A Community Devoted to the Preservation and Practice of Celestial Navigation and Other Methods of Traditional Wayfinding
From: Peter Fogg
Date: 2010 Apr 19, 15:35 +1000
WELLINGTON: Nearly 1000 years after the last of the great Polynesian migration journeys across the Pacific, a group of descendants have set sail in a fleet of replica canoes to relive the voyages.
Four double-hulled canoes with crews of up to 16 people left Auckland yesterday to sail 4000 kilometres to the French Polynesian island of Raiatea.
Raiatea is believed to have been the departure point for the last great Polynesian migrations to New Zealand, Hawaii and Easter Island between 700 and 1000 years ago.
The crews - from New Zealand, Fiji and the Cook Islands, and a multinational one from Samoa, Vanuatu and Tonga - expect that the voyage will take 20 to 25 days.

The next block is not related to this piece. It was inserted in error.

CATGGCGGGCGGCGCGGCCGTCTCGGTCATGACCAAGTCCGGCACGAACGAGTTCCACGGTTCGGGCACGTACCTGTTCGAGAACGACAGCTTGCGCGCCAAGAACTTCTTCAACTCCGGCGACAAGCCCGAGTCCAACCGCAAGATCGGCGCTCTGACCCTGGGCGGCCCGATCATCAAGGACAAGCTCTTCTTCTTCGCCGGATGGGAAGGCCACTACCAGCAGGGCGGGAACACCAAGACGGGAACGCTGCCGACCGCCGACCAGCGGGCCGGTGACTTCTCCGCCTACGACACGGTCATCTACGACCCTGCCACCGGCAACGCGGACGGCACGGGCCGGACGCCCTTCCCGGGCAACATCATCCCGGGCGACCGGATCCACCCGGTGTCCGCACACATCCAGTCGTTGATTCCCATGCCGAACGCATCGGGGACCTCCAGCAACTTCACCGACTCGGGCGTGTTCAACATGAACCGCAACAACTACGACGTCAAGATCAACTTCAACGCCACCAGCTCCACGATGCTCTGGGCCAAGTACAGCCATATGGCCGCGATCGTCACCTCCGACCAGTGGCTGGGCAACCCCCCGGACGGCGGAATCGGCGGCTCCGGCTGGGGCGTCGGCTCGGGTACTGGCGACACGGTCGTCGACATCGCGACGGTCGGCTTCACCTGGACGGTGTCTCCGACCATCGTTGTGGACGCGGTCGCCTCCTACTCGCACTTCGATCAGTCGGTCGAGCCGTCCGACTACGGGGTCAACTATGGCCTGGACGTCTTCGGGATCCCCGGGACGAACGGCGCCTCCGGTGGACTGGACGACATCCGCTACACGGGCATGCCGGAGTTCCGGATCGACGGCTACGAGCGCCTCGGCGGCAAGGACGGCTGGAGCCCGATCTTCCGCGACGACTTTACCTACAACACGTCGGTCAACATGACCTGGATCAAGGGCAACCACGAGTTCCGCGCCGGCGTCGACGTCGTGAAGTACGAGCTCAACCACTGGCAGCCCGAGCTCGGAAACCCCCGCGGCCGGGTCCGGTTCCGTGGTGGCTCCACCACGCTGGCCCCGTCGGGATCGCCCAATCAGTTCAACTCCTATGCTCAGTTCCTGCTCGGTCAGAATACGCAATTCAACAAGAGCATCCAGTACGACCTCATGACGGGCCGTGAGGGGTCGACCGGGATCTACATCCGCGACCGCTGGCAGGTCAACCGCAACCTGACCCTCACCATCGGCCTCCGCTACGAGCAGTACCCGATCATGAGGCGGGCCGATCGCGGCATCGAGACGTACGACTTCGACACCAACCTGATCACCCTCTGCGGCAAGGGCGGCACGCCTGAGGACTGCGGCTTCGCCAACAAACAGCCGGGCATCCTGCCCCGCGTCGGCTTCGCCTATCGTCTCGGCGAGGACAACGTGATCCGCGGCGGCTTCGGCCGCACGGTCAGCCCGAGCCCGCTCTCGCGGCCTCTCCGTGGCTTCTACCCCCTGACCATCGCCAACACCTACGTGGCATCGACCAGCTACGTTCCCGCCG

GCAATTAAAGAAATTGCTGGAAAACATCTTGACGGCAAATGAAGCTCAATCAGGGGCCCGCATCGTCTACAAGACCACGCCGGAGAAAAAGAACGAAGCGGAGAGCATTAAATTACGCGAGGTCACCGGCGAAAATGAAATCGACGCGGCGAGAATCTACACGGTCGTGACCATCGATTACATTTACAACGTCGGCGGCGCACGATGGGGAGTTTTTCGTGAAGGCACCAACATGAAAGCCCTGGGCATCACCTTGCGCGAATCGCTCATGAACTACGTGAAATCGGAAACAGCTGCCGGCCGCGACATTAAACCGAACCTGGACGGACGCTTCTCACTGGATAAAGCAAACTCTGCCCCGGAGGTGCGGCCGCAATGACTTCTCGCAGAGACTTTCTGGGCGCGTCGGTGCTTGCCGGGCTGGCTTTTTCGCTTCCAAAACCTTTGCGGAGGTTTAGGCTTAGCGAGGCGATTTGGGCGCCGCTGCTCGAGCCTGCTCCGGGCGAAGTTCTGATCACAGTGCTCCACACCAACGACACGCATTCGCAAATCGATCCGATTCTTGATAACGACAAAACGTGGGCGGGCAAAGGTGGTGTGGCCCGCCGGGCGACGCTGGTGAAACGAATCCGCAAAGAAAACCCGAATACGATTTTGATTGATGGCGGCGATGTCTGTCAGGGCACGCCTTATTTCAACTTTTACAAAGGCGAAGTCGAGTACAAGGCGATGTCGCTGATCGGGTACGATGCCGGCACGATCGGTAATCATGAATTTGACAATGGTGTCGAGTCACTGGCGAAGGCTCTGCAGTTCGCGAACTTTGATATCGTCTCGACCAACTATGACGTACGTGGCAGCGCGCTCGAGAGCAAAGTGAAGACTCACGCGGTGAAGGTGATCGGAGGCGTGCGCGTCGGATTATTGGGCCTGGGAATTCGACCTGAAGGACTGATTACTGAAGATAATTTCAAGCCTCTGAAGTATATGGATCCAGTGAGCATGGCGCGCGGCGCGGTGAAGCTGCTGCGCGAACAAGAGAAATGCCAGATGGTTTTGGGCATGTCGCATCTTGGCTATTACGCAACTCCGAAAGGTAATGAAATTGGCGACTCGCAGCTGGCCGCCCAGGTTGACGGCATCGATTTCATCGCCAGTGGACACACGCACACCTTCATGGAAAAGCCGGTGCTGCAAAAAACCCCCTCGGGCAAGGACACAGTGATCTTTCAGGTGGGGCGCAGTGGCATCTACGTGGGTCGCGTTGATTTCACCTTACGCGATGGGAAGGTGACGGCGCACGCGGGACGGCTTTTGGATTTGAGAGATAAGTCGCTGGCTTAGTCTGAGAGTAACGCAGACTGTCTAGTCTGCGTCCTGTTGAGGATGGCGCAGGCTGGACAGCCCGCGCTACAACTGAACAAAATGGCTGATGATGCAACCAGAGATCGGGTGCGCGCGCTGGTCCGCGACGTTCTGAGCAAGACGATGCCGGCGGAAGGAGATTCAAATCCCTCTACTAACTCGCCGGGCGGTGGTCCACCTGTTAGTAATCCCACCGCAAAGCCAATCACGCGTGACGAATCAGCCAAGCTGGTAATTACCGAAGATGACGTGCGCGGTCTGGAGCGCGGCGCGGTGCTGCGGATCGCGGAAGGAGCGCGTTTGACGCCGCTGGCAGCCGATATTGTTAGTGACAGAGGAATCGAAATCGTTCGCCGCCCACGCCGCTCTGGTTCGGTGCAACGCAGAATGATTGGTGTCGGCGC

They will then be joined by a Tahitian crew for a voyage of 1200 kilometres to the Cook Islands before returning to their home ports.
''It will be the first time since the great migration that a fleet of canoes has sailed from Raiatea to Rarotonga [in the Cook Islands] on that sacred route down to New Zealand,'' said Te Aturangi Nepia-Clamp, the acting president of the Cook Islands Voyaging Society.
With strong winds and clear skies, the captain of the New Zealand canoe, Magnus Danbolt, told Radio New Zealand that the weather would be perfect for the next few days but the crews would have to be vigilant and look out for each other.
The 22-metre, twin-masted canoes were built over the past year.